Who’s going to Step Up in the absence of MKG?

michael kidd-gilchrist

On October 4th in a preseason game against the Miami Heat Michael Kidd-Gilchrist injured his shoulder. The injury looked really bad at the time and you just knew he was going to be out for a while. Well what we knew became real when the Hornets announced that MKG had chosen to have shoulder surgery, which will sideline him for 6 months.

MKG’s injury starts the Hornets season of on a sour note. But the Hornets can’t dwell on it; instead they’re going to need someone to step up in his absence. Jeremy Lamb, PJ Hairston, and Troy Daniels are going to have a chance to fight for minutes. Who steps up remains to be seen, but one of them must step up if the Hornets are to have any chances of making the playoffs.

Lamb will most likely end up getting the most minutes and a chance to start, he didn’t get consistent minutes on the Thunder so know body really knows what he is capable of until he gets the consistent minutes he needs. What he has shown so far is that he can hit shots from three-point range, which the Hornets need. He’s averaging 35 percent from three-point range for his career which isn’t a great number, but his percentages will most likely rise with more playing time.

Lamb can also help the Hornets on defense, which is what Steve Clifford preaches. Although he hasn’t been a smart defender when he played for the Thunder, he has the tools to be good on that end. He has good lateral quickness and length. If he can stop gambling on defense then he should earn consistent minutes.

PJ Hairston didn’t get to play a lot last year; Steve Clifford just didn’t trust him. On defense he would gamble too much, and on offense it seemed like every time he touched the ball he shot it (which he did, he has zero assists so far in two pre-season games, and averaged 0.9 assists last year.) PJ seems to come into games guns blazing, he shoots the ball a lot and if the shots aren’t falling he has nothing else he brings to the table. If he focuses on defense this year, and taking and making the open three, he can help the Hornets, if not his minutes need to continue to be limited.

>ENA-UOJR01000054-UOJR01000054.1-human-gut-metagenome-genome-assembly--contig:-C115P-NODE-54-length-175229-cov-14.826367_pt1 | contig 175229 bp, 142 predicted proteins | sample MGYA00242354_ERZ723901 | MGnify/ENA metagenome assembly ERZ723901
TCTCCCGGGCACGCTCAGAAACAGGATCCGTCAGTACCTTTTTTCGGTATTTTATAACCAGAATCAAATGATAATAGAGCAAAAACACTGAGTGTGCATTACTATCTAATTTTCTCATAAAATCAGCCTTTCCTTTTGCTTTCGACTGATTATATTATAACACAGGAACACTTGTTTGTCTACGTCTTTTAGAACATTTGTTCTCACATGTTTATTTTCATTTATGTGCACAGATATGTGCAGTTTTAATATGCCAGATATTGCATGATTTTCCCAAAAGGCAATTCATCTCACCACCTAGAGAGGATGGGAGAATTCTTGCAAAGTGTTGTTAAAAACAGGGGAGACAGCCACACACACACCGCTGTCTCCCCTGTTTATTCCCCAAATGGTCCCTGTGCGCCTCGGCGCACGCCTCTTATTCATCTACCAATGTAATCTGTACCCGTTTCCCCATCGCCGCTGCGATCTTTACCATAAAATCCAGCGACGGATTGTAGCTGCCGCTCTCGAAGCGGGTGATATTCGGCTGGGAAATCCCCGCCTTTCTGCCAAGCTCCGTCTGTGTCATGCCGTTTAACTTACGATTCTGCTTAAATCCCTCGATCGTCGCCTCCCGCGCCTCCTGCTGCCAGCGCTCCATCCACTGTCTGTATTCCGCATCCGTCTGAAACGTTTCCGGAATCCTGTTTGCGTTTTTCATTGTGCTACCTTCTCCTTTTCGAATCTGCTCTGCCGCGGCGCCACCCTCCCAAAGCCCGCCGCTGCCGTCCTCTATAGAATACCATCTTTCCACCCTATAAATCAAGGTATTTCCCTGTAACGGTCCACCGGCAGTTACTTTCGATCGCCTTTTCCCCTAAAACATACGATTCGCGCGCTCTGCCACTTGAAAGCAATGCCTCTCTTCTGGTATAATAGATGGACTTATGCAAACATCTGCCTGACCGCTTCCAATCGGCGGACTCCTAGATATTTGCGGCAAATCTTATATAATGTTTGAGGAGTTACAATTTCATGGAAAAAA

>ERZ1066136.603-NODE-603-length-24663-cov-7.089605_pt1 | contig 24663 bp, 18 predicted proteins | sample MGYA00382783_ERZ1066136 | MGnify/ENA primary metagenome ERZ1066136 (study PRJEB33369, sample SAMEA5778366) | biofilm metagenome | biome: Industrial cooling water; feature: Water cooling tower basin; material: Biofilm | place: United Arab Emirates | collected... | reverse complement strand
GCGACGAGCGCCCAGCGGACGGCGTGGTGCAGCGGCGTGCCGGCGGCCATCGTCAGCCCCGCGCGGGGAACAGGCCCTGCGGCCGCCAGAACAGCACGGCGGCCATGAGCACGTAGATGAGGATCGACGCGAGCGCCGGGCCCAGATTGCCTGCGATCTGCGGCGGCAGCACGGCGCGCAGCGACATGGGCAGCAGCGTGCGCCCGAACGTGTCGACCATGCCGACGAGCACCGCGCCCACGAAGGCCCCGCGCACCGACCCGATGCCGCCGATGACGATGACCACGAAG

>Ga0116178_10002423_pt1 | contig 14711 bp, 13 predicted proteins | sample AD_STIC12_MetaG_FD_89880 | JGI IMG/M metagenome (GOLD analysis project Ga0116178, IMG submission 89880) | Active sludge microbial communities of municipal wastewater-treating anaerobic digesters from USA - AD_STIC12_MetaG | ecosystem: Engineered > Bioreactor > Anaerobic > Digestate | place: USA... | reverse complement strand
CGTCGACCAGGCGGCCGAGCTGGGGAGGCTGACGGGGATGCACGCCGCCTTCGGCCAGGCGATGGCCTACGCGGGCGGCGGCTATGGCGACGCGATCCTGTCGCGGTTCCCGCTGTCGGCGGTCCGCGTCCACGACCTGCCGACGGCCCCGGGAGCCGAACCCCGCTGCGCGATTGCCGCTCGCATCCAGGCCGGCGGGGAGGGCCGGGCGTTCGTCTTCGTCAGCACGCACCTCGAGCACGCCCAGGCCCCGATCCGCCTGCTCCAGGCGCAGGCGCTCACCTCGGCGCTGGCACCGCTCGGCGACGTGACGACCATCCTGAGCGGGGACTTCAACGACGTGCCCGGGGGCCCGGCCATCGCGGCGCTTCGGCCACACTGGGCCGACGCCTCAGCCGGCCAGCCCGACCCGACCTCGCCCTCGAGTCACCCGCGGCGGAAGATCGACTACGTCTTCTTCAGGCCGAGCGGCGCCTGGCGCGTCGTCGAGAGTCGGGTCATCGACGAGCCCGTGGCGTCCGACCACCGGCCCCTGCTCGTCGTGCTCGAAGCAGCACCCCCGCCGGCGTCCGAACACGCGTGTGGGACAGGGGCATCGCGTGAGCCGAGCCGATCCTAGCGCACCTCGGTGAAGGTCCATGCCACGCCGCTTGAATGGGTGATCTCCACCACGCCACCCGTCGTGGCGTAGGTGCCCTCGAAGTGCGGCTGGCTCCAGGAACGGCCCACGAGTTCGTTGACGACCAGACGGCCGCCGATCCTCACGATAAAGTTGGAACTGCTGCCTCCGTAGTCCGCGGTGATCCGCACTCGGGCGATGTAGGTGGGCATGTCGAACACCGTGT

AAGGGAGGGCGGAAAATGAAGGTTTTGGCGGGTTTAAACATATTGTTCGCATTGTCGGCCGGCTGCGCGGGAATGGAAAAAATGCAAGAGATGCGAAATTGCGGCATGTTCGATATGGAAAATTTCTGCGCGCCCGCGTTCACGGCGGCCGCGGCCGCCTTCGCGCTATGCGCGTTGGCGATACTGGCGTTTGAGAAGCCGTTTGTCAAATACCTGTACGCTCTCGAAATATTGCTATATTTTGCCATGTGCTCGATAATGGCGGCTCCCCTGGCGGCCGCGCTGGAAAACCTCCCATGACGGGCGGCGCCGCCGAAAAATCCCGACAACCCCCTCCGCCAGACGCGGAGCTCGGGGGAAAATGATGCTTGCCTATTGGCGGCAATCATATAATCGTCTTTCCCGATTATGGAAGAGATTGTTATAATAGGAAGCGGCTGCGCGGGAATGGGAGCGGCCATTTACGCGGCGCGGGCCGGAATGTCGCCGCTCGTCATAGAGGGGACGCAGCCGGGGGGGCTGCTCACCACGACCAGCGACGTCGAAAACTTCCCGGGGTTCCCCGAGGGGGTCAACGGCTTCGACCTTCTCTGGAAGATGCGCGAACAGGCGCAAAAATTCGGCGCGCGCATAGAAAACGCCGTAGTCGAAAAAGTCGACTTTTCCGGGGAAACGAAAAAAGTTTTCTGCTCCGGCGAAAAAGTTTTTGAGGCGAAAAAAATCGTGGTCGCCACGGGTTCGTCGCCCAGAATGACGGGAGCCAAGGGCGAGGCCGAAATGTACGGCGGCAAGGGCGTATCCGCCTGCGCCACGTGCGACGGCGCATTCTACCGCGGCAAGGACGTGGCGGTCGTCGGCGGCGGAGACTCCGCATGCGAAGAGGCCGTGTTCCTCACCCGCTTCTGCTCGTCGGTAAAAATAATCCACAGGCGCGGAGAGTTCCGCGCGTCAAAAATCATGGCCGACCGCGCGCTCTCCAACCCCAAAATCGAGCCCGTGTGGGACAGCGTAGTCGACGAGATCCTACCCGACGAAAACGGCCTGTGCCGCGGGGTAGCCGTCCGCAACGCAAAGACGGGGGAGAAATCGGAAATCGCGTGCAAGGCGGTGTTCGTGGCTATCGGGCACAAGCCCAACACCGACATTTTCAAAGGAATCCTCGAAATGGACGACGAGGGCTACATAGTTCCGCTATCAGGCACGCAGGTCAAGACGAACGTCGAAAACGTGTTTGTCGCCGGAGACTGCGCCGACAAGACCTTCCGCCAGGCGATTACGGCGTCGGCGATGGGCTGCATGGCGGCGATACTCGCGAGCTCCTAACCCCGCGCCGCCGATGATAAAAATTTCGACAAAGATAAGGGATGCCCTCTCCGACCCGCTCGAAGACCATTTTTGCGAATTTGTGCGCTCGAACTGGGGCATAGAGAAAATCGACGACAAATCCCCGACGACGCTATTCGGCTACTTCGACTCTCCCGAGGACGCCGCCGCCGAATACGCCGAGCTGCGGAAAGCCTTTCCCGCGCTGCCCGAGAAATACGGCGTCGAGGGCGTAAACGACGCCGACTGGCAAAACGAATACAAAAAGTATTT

Troy Daniels is kind of undersized for the two-guard position, but what he lacks for in size, he makes up for with his shooting. A product of the Rio Grand Vipers, the Houston Rockets D-League affiliate. Troy Daniels is a skilled three-point shooter he averaged 47 percent from three-point range during the eleven games he played for the Hornets last year. His percentages will drop, but if he can average around 40 percent from three this year he will earn consistent minutes.

Which player earns minutes will ultimately be up to the coaching staff and Steve Clifford, whoever he chooses though must be ready to help this team win on a consistent basis.